# The “depth” of a set

I came to think about a subject which I'm almost sure has already be studied, but I would not know how to search for it. What I mean is the "depth" of a set.

For finite depths (what that means will be clear in a moment), it is easy to define:

• The empty set has depth zero.
• A non-empty set has a depth of one more than the largest depth of its member sets.

So for example, the set $\{\emptyset\}$ has depth $1$, the sets $\{\emptyset,\{\emptyset\}\}$ and $\{\{\emptyset\}\}$ have both depth $2$, and $\{\{\{\emptyset\}\},\{\emptyset\}\}$ has depth 3.

Now it is obvious that this concept extends to infinite depths. For example, $\omega$ has infinite depth because it contains sets of any finite depth. Now it seems obvious that $\{\omega\}$ should have a larger depth because its element already has an infinite depth. So it may make sense that the possible depths are given by ordinal numbers (a nice side effect would be that each ordinal number would be its own depth). On the other hand, maybe it doesn't really make sense to make that distinction (just like $\omega$ and $\omega+1$ have the same cardinality). So maybe the depth should be measured by cardinal numbers instead. Or maybe the depths form their own class of numbers, distinct both from the class of cardinals and the class of ordinals?

Clearly to make this decision, there needs to be a formal way to decide whether two sets have the same depth. I have no idea how to define it (except for finite depth by the explicit recursion), or if there can be a meaningful definition at all (besides the obvious choice to give all sets of infinite depth the same depth $\infty$). However if the depth can have a meaningful definition for infinite-depth sets, I'm sure this has already be done by someone (although quite possibly under another name; a web search for "depth of sets" didn't seem to find anything relevant).

(PS: I have no idea which of the two "set-theory" tags is appropriate; I just assumed that if I can discover the concept without ever having had a course in set theory, it's probably elementary and thus chose that tag)

• This is precisely the concept of set-theoretic rank. – Zhen Lin Aug 2 '13 at 20:50
• Much like Andres pointed out, the correct system to work with here is ordinal numbers, and not cardinals. It should be hint for this fact because we "measure" the length of something and not its size. – Asaf Karagila Aug 3 '13 at 9:01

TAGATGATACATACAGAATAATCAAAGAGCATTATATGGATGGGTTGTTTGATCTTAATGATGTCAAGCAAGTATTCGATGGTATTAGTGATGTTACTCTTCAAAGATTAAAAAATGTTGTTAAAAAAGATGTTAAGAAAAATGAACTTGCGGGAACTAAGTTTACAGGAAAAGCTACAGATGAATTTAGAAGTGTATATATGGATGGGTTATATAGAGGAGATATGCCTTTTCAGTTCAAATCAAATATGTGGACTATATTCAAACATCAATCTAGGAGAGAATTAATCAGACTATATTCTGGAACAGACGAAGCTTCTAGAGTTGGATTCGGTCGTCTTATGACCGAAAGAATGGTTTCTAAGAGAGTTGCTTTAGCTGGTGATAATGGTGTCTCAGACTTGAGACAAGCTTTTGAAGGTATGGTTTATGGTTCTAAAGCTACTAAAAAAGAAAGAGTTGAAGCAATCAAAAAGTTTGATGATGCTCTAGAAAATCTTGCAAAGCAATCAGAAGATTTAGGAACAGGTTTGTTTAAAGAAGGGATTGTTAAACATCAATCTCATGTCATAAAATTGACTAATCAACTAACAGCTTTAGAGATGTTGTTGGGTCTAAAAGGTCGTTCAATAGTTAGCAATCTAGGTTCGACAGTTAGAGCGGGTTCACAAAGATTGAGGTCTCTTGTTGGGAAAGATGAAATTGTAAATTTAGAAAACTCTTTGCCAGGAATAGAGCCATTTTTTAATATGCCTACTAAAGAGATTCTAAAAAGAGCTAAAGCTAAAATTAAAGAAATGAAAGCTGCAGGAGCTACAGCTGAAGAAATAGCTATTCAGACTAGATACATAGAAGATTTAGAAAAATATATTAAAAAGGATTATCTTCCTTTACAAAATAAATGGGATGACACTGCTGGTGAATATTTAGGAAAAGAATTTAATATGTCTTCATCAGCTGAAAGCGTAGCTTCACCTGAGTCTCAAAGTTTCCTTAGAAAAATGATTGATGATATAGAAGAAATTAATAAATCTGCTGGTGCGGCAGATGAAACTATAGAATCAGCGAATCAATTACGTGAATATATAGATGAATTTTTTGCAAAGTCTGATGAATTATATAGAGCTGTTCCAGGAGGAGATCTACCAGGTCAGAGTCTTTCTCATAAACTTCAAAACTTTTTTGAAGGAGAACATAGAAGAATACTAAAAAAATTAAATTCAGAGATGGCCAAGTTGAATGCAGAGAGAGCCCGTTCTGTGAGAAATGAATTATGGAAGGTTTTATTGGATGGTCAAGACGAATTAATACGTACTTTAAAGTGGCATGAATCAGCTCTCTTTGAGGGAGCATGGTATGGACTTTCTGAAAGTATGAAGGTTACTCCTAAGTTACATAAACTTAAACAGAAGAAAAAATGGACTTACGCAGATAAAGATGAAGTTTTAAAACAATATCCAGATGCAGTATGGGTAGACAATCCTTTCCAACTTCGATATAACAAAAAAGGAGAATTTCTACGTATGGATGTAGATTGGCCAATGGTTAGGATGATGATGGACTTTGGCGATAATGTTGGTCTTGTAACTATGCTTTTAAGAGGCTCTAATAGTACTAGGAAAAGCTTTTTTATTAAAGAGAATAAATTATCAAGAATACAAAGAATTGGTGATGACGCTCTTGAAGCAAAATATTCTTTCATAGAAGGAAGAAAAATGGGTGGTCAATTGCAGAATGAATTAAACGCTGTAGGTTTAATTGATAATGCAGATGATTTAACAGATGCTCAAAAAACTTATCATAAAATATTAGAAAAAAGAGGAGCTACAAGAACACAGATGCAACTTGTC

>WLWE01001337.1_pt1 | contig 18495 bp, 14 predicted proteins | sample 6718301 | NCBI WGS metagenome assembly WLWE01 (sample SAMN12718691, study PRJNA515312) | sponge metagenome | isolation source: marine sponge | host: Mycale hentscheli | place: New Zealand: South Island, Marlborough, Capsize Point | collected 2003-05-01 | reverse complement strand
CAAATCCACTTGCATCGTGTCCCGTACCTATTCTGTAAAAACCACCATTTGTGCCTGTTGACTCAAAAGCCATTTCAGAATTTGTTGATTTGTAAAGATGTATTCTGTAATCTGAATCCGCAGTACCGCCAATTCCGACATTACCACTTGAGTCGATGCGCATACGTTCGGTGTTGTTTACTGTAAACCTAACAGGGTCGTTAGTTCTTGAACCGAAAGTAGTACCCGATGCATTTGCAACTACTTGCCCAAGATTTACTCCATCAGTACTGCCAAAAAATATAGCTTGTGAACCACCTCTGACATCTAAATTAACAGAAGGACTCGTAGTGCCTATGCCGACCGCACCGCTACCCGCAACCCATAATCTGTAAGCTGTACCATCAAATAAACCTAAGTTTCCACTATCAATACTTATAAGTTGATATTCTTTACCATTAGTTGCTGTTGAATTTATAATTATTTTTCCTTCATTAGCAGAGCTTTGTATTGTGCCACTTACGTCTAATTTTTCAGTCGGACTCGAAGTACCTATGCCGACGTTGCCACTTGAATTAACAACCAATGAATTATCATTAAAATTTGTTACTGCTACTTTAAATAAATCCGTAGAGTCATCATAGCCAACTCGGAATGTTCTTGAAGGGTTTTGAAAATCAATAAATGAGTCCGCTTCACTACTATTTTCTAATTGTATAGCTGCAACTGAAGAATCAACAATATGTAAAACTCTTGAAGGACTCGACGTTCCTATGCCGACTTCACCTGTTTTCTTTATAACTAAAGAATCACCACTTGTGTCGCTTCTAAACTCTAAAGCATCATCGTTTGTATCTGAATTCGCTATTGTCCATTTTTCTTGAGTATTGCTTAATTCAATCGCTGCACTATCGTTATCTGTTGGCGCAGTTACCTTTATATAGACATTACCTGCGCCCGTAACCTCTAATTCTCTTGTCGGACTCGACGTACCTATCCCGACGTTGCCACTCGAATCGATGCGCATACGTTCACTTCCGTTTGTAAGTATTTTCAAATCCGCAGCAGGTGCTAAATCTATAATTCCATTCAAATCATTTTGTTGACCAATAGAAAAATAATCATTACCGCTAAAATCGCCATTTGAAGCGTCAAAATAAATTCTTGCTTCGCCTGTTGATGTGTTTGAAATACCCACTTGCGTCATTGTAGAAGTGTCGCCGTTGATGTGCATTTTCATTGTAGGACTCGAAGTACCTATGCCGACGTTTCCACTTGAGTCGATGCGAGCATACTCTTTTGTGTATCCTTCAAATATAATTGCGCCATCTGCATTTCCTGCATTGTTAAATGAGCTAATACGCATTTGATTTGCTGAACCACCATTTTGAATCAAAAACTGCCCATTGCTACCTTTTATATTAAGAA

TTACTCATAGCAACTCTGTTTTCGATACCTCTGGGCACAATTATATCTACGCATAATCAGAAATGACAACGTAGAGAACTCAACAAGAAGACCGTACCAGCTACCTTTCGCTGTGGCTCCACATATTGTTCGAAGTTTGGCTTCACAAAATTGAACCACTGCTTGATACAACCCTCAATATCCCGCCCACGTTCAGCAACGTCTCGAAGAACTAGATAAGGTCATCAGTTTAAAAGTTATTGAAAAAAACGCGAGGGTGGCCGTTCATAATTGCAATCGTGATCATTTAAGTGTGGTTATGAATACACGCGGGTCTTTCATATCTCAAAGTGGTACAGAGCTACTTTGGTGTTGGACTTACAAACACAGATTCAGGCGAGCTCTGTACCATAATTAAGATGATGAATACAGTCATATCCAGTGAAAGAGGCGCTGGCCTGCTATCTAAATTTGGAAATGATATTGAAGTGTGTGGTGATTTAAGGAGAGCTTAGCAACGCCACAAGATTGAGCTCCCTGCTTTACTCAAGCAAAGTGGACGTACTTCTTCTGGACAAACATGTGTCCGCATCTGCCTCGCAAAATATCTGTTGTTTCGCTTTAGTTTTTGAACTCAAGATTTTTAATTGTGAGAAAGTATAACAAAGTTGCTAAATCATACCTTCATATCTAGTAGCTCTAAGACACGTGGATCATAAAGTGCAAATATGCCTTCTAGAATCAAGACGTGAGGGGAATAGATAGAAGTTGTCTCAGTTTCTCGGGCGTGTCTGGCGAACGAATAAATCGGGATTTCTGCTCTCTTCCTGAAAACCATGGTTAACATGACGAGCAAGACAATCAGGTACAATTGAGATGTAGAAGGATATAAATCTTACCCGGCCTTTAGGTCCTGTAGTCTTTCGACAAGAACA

As Zhen Lin mentioned in a comment, what you call depth is the (set-theoretic) rank of a set. We define it by $\epsilon$-recursion by $$\mathrm{rk}(x)=\sup\{\mathrm{rk}(y)+1\mid y\in x\}.$$ Note the use of supremum rather than maximum, since infinite sets (as $\omega$) may not have an element of largest rank.

The cumulative hierarchy is defined by transfinite recursion over all ordinals by

• $V_0=\emptyset$,
• $V_{\alpha+1}=\mathcal P(V_\alpha)$, and
• $V_\lambda=\bigcup_{\beta<\lambda}V_\beta$, for $\lambda$ limit.

These sets are increasing: If $\alpha<\beta$ then $V_\alpha\subsetneq V_\beta$. The rank of a set $x$ is precisely the least $\gamma$ such that $x\in V_{\gamma+1}$.

The axiom of regularity, or foundation, is equivalent to the statement that every set appears in some $V_\alpha$, that is, the universe of sets is $\bigcup_{\alpha\in\mathsf{ORD}}V_\alpha$ or, in terms of ranks, that the rank of every set is well-defined (and an ordinal).

In the absence of regularity, we have sets whose rank is not well-defined. (There are two ways this may happen: We could have "loops", consider, for example, an $x$ such that $x=\{x\}$. Or we could have infinite descending chains: $\dots\in x_3\in x_2\in x_1\in x_0$. The axiom of foundation is precisely the statement that $\in$ is well-founded, that is, there are no such loops or chains.)

This notion is very useful, in the fine-grained version presented here, where we distinguish between ranks with the same cardinality, but different as ordinals. For example, it provides us with a tool to prove facts about all sets by proceeding by induction on their rank.